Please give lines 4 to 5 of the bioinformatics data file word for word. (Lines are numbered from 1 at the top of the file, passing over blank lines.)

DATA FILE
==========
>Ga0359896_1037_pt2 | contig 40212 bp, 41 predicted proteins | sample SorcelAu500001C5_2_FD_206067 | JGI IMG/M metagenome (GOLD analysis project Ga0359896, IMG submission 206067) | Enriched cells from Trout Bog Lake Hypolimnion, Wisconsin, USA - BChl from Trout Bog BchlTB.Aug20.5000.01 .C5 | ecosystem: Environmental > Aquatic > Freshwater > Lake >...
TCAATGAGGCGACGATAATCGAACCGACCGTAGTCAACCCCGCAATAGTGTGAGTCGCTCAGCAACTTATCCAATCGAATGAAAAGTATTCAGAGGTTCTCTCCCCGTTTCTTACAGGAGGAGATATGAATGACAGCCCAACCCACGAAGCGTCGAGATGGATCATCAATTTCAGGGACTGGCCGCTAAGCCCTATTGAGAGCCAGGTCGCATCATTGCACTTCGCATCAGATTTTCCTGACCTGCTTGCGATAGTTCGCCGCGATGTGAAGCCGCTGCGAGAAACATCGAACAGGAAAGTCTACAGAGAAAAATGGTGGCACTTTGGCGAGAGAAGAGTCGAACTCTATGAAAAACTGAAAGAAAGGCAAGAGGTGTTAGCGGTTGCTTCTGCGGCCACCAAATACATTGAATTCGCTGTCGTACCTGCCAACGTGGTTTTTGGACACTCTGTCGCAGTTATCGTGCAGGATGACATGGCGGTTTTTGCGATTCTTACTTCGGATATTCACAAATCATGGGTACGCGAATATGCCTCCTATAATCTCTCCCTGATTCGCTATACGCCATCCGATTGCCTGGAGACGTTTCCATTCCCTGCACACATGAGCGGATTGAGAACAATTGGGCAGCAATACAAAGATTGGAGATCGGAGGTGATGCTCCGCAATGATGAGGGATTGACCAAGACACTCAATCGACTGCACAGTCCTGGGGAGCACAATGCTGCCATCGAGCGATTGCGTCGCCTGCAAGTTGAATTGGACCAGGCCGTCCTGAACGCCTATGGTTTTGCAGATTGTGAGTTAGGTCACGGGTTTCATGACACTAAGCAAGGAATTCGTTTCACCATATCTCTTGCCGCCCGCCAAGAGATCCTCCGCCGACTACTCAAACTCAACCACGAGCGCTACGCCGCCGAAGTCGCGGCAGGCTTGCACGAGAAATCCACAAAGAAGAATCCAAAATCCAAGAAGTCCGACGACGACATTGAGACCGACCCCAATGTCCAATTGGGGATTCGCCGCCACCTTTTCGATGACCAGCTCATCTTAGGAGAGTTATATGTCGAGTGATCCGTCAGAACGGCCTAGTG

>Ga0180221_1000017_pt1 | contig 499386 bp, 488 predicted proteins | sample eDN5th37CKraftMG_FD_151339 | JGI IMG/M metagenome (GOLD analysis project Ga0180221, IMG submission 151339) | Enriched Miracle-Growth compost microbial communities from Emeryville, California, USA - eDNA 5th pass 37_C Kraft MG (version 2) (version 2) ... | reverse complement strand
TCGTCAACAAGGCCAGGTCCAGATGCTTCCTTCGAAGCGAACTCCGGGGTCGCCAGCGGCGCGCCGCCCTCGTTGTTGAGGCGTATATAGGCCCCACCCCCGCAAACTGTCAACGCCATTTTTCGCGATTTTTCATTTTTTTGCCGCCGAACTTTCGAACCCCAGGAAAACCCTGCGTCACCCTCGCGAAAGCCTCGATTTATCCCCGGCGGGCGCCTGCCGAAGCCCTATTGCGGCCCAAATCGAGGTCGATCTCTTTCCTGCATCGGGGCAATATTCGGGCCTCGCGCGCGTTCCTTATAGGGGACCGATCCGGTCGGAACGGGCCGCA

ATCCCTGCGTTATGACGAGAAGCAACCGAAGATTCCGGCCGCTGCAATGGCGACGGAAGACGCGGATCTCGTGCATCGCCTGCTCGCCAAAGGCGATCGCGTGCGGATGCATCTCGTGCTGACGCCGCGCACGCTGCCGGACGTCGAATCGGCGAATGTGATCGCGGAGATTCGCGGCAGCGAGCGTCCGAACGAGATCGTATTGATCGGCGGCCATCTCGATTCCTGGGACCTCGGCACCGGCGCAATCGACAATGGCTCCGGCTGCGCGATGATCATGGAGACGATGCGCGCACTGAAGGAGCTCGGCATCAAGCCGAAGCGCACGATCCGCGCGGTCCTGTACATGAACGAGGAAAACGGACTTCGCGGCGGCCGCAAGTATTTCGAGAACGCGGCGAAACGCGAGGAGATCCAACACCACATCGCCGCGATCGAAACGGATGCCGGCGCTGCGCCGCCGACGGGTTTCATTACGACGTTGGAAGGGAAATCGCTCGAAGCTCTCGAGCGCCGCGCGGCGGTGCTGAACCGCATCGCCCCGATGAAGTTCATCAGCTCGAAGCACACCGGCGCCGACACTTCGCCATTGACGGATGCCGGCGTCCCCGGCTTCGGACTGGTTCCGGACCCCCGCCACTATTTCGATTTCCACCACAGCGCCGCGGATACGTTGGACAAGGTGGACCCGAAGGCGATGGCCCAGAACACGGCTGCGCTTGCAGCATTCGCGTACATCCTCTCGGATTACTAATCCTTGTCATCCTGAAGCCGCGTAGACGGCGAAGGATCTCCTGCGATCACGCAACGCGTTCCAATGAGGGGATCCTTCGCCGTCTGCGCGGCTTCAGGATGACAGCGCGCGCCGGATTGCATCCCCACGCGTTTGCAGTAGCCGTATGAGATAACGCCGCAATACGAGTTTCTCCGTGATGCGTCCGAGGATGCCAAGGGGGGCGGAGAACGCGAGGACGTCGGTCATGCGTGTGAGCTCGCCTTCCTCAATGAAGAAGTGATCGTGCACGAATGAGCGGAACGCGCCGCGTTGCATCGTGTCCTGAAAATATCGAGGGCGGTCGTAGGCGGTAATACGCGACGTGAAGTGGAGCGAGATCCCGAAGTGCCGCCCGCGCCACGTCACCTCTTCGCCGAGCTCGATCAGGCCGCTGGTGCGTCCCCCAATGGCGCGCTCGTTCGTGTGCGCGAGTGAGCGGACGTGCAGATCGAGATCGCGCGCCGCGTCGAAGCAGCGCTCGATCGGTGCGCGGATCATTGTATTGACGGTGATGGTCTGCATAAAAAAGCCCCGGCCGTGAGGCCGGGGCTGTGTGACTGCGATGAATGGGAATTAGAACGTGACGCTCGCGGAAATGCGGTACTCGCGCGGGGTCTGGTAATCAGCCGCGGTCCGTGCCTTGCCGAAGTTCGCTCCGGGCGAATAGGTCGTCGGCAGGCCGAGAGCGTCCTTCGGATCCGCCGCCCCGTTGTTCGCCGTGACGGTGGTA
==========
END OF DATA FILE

TCGTCAACAAGGCCAGGTCCAGATGCTTCCTTCGAAGCGAACTCCGGGGTCGCCAGCGGCGCGCCGCCCTCGTTGTTGAGGCGTATATAGGCCCCACCCCCGCAAACTGTCAACGCCATTTTTCGCGATTTTTCATTTTTTTGCCGCCGAACTTTCGAACCCCAGGAAAACCCTGCGTCACCCTCGCGAAAGCCTCGATTTATCCCCGGCGGGCGCCTGCCGAAGCCCTATTGCGGCCCAAATCGAGGTCGATCTCTTTCCTGCATCGGGGCAATATTCGGGCCTCGCGCGCGTTCCTTATAGGGGACCGATCCGGTCGGAACGGGCCGCA

ATCCCTGCGTTATGACGAGAAGCAACCGAAGATTCCGGCCGCTGCAATGGCGACGGAAGACGCGGATCTCGTGCATCGCCTGCTCGCCAAAGGCGATCGCGTGCGGATGCATCTCGTGCTGACGCCGCGCACGCTGCCGGACGTCGAATCGGCGAATGTGATCGCGGAGATTCGCGGCAGCGAGCGTCCGAACGAGATCGTATTGATCGGCGGCCATCTCGATTCCTGGGACCTCGGCACCGGCGCAATCGACAATGGCTCCGGCTGCGCGATGATCATGGAGACGATGCGCGCACTGAAGGAGCTCGGCATCAAGCCGAAGCGCACGATCCGCGCGGTCCTGTACATGAACGAGGAAAACGGACTTCGCGGCGGCCGCAAGTATTTCGAGAACGCGGCGAAACGCGAGGAGATCCAACACCACATCGCCGCGATCGAAACGGATGCCGGCGCTGCGCCGCCGACGGGTTTCATTACGACGTTGGAAGGGAAATCGCTCGAAGCTCTCGAGCGCCGCGCGGCGGTGCTGAACCGCATCGCCCCGATGAAGTTCATCAGCTCGAAGCACACCGGCGCCGACACTTCGCCATTGACGGATGCCGGCGTCCCCGGCTTCGGACTGGTTCCGGACCCCCGCCACTATTTCGATTTCCACCACAGCGCCGCGGATACGTTGGACAAGGTGGACCCGAAGGCGATGGCCCAGAACACGGCTGCGCTTGCAGCATTCGCGTACATCCTCTCGGATTACTAATCCTTGTCATCCTGAAGCCGCGTAGACGGCGAAGGATCTCCTGCGATCACGCAACGCGTTCCAATGAGGGGATCCTTCGCCGTCTGCGCGGCTTCAGGATGACAGCGCGCGCCGGATTGCATCCCCACGCGTTTGCAGTAGCCGTATGAGATAACGCCGCAATACGAGTTTCTCCGTGATGCGTCCGAGGATGCCAAGGGGGGCGGAGAACGCGAGGACGTCGGTCATGCGTGTGAGCTCGCCTTCCTCAATGAAGAAGTGATCGTGCACGAATGAGCGGAACGCGCCGCGTTGCATCGTGTCCTGAAAATATCGAGGGCGGTCGTAGGCGGTAATACGCGACGTGAAGTGGAGCGAGATCCCGAAGTGCCGCCCGCGCCACGTCACCTCTTCGCCGAGCTCGATCAGGCCGCTGGTGCGTCCCCCAATGGCGCGCTCGTTCGTGTGCGCGAGTGAGCGGACGTGCAGATCGAGATCGCGCGCCGCGTCGAAGCAGCGCTCGATCGGTGCGCGGATCATTGTATTGACGGTGATGGTCTGCATAAAAAAGCCCCGGCCGTGAGGCCGGGGCTGTGTGACTGCGATGAATGGGAATTAGAACGTGACGCTCGCGGAAATGCGGTACTCGCGCGGGGTCTGGTAATCAGCCGCGGTCCGTGCCTTGCCGAAGTTCGCTCCGGGCGAATAGGTCGTCGGCAGGCCGAGAGCGTCCTTCGGATCCGCCGCCCCGTTGTTCGCCGTGACGGTGGTA